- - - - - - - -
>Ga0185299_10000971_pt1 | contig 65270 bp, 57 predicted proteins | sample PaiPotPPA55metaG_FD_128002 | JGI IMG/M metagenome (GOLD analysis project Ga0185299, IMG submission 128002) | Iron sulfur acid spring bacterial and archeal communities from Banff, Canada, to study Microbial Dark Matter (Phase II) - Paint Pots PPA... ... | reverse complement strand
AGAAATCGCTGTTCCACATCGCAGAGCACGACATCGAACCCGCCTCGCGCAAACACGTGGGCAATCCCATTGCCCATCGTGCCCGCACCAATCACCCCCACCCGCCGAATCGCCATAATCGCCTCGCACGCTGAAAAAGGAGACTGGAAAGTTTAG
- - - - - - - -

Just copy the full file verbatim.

>Ga0185299_10000971_pt1 | contig 65270 bp, 57 predicted proteins | sample PaiPotPPA55metaG_FD_128002 | JGI IMG/M metagenome (GOLD analysis project Ga0185299, IMG submission 128002) | Iron sulfur acid spring bacterial and archeal communities from Banff, Canada, to study Microbial Dark Matter (Phase II) - Paint Pots PPA... ... | reverse complement strand
AGAAATCGCTGTTCCACATCGCAGAGCACGACATCGAACCCGCCTCGCGCAAACACGTGGGCAATCCCATTGCCCATCGTGCCCGCACCAATCACCCCCACCCGCCGAATCGCCATAATCGCCTCGCACGCTGAAAAAGGAGACTGGAAAGTTTAG